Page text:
In 1994, the California government enacted the "Three Strikes Law", whose name is derived from the baseball jargon, in order to contain the increasing tendency of criminals. "Three strikes and you are out" originally used in baseball game, and it means that if the batter fails to catch the ball three times in succession, he would be out of the game. As its name implies, "Three Strikes Law" is one of the severest laws that requires a minimum of 25 years to life for people who commit the third repeat offences with multiple previous violent felony convictions. Among fifty states in United States, I believe that currently, the severity of punishment for recidivism in California is moderate and effectively hinders the occurrences of recidivism.
The enactment of "Three Strikes Law" in California was highly related to a serious felony conviction, which was the murder of Kimber Reynolds, in the early 1990's.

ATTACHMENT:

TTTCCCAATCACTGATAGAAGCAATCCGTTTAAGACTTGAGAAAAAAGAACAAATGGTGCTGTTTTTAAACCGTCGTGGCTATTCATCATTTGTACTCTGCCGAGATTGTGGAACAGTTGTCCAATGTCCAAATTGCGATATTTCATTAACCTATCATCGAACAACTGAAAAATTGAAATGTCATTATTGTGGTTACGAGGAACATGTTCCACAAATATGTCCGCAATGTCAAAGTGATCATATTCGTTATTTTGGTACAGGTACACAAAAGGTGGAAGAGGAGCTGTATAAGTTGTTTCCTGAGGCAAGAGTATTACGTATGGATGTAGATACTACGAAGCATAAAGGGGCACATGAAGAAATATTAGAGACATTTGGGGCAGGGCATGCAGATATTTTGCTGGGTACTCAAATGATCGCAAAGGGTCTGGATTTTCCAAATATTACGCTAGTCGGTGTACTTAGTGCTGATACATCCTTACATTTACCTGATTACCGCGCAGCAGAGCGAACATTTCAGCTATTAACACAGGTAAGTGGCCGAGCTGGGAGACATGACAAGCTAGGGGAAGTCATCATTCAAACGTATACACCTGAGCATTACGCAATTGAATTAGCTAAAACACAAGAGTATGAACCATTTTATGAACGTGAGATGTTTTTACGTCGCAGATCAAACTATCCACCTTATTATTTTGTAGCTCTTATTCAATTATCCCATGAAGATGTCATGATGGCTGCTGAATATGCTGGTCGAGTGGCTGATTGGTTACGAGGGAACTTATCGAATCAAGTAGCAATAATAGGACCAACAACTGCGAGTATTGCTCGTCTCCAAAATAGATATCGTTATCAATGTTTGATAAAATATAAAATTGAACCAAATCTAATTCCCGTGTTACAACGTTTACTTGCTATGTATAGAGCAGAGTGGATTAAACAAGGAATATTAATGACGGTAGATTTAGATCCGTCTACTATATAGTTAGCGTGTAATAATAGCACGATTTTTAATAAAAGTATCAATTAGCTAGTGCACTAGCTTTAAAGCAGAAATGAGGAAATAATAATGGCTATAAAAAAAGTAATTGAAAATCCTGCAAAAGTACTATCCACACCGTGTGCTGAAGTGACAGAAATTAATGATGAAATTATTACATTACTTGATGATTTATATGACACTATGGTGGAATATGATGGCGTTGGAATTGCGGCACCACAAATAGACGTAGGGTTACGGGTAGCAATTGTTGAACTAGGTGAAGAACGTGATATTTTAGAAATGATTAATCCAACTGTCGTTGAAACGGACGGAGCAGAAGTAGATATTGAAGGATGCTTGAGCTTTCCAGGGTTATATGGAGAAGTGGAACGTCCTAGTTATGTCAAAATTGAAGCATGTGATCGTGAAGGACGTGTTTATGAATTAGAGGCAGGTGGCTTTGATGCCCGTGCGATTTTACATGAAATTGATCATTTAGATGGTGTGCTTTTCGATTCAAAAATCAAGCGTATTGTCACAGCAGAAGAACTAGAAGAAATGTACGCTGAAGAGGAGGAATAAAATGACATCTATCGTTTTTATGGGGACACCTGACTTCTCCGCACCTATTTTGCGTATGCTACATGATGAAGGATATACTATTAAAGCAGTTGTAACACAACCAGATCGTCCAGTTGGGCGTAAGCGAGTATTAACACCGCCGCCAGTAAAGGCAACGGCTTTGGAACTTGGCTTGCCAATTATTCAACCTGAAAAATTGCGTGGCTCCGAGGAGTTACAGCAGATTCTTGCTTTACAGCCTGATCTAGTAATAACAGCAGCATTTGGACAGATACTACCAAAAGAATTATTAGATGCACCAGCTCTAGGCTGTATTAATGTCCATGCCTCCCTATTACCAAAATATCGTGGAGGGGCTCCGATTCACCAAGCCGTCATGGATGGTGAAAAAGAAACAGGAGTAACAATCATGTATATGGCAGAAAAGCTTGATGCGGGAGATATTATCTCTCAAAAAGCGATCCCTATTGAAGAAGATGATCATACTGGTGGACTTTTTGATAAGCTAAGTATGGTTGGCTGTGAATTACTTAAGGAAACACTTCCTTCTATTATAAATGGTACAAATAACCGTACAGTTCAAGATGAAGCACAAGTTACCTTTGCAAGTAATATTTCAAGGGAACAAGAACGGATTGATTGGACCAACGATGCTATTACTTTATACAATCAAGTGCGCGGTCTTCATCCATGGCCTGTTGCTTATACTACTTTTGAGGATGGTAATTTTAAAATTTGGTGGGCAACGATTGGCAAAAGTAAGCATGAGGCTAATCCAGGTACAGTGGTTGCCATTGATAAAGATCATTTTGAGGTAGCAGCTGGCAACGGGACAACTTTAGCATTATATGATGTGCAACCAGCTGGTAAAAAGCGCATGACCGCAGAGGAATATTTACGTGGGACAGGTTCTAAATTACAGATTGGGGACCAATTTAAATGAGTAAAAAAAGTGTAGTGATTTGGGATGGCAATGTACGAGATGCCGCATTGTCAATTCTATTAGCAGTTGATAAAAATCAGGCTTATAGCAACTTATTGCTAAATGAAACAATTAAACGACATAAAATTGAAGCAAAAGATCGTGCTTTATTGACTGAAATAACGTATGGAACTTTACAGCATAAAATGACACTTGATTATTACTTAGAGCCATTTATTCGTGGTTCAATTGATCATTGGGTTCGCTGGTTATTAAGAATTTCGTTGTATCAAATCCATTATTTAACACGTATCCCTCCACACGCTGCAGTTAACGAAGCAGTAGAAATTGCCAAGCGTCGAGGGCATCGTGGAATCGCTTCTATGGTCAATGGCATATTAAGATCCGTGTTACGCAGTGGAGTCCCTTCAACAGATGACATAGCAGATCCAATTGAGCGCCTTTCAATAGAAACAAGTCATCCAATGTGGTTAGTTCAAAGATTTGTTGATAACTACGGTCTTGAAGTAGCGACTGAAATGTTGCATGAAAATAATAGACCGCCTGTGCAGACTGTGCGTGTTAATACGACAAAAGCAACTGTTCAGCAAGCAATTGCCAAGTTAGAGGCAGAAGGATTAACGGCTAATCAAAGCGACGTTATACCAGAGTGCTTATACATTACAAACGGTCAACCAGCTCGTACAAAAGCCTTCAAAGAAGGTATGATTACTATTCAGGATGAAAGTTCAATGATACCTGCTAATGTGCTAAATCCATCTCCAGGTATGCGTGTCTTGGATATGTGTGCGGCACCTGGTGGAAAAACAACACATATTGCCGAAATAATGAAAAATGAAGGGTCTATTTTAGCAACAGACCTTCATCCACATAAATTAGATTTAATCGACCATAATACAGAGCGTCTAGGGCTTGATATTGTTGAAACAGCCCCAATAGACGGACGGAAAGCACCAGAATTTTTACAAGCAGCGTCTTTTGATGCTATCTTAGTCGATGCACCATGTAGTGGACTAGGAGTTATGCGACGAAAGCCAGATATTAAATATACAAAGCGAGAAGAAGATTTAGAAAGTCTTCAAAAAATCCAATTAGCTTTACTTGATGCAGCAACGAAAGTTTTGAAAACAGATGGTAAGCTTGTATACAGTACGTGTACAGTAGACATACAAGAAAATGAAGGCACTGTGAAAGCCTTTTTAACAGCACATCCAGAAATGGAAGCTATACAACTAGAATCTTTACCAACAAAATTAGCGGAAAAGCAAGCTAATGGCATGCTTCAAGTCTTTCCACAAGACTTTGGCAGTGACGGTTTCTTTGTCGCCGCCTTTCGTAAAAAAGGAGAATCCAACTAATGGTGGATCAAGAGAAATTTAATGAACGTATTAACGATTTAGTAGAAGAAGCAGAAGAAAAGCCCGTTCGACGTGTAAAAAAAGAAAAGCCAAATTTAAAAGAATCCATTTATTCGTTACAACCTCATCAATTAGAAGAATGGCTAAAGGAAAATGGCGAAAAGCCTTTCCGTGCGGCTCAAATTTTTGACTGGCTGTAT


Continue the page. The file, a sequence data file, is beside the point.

The murderer was a repeat offender who had a long record of conviction previously. His brutality infuriated the community and pushed California State Legislature further in enacting "Three Strikes Law". In March 1994, the California State Legislature adopted the "Three Strikes Law", which was one of the severest laws for repeat offenders and designed to reduce violent crimes. According to the 667(b) to 667(i) in California Code of Regulation (March 7,1994), which is drafted and leaded by Senators Wyman and Presley, it indicates, "the law is to ensure longer prison sentences and greater punishment for those who commit a felony and have been previously convicted of one or more serious and/or violent felony offences." Meanwhile, the law also prohibits the probation and the release on parole to repeat offenders. These...